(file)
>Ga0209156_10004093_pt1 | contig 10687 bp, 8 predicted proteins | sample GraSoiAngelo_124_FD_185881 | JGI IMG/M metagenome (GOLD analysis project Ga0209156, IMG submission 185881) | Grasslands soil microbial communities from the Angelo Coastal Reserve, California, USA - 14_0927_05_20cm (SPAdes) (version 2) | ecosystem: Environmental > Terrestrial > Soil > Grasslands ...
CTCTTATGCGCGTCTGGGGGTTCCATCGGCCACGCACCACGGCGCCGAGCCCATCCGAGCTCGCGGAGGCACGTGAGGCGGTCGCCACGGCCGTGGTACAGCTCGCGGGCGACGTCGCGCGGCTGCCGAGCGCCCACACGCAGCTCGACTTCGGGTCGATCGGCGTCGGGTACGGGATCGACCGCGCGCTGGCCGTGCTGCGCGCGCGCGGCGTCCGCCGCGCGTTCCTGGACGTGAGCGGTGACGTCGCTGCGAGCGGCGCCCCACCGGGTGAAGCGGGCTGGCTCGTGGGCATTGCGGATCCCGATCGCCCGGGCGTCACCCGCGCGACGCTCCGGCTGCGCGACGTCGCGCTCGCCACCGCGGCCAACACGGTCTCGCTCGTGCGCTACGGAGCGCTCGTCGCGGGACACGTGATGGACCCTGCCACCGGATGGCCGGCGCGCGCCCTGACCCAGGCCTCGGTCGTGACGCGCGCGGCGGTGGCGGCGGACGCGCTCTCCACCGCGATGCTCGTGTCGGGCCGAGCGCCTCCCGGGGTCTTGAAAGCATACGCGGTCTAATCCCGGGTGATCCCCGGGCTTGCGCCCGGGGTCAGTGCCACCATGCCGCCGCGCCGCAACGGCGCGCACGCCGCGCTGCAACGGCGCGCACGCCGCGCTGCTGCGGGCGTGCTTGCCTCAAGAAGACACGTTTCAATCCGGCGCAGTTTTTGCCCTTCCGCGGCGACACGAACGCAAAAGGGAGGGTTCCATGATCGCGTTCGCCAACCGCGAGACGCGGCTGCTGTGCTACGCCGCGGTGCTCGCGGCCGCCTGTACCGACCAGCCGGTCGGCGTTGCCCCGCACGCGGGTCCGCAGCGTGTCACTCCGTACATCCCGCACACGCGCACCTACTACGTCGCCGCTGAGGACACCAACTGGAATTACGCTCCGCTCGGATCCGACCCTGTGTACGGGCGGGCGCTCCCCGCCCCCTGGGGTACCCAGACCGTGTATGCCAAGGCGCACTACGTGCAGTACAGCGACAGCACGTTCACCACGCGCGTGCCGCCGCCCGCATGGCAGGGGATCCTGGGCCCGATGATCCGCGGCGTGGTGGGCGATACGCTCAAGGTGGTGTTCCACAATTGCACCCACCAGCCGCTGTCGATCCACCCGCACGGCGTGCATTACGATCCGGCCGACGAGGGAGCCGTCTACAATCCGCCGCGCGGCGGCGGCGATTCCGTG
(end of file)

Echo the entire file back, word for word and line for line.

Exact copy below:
>Ga0209156_10004093_pt1 | contig 10687 bp, 8 predicted proteins | sample GraSoiAngelo_124_FD_185881 | JGI IMG/M metagenome (GOLD analysis project Ga0209156, IMG submission 185881) | Grasslands soil microbial communities from the Angelo Coastal Reserve, California, USA - 14_0927_05_20cm (SPAdes) (version 2) | ecosystem: Environmental > Terrestrial > Soil > Grasslands ...
CTCTTATGCGCGTCTGGGGGTTCCATCGGCCACGCACCACGGCGCCGAGCCCATCCGAGCTCGCGGAGGCACGTGAGGCGGTCGCCACGGCCGTGGTACAGCTCGCGGGCGACGTCGCGCGGCTGCCGAGCGCCCACACGCAGCTCGACTTCGGGTCGATCGGCGTCGGGTACGGGATCGACCGCGCGCTGGCCGTGCTGCGCGCGCGCGGCGTCCGCCGCGCGTTCCTGGACGTGAGCGGTGACGTCGCTGCGAGCGGCGCCCCACCGGGTGAAGCGGGCTGGCTCGTGGGCATTGCGGATCCCGATCGCCCGGGCGTCACCCGCGCGACGCTCCGGCTGCGCGACGTCGCGCTCGCCACCGCGGCCAACACGGTCTCGCTCGTGCGCTACGGAGCGCTCGTCGCGGGACACGTGATGGACCCTGCCACCGGATGGCCGGCGCGCGCCCTGACCCAGGCCTCGGTCGTGACGCGCGCGGCGGTGGCGGCGGACGCGCTCTCCACCGCGATGCTCGTGTCGGGCCGAGCGCCTCCCGGGGTCTTGAAAGCATACGCGGTCTAATCCCGGGTGATCCCCGGGCTTGCGCCCGGGGTCAGTGCCACCATGCCGCCGCGCCGCAACGGCGCGCACGCCGCGCTGCAACGGCGCGCACGCCGCGCTGCTGCGGGCGTGCTTGCCTCAAGAAGACACGTTTCAATCCGGCGCAGTTTTTGCCCTTCCGCGGCGACACGAACGCAAAAGGGAGGGTTCCATGATCGCGTTCGCCAACCGCGAGACGCGGCTGCTGTGCTACGCCGCGGTGCTCGCGGCCGCCTGTACCGACCAGCCGGTCGGCGTTGCCCCGCACGCGGGTCCGCAGCGTGTCACTCCGTACATCCCGCACACGCGCACCTACTACGTCGCCGCTGAGGACACCAACTGGAATTACGCTCCGCTCGGATCCGACCCTGTGTACGGGCGGGCGCTCCCCGCCCCCTGGGGTACCCAGACCGTGTATGCCAAGGCGCACTACGTGCAGTACAGCGACAGCACGTTCACCACGCGCGTGCCGCCGCCCGCATGGCAGGGGATCCTGGGCCCGATGATCCGCGGCGTGGTGGGCGATACGCTCAAGGTGGTGTTCCACAATTGCACCCACCAGCCGCTGTCGATCCACCCGCACGGCGTGCATTACGATCCGGCCGACGAGGGAGCCGTCTACAATCCGCCGCGCGGCGGCGGCGATTCCGTG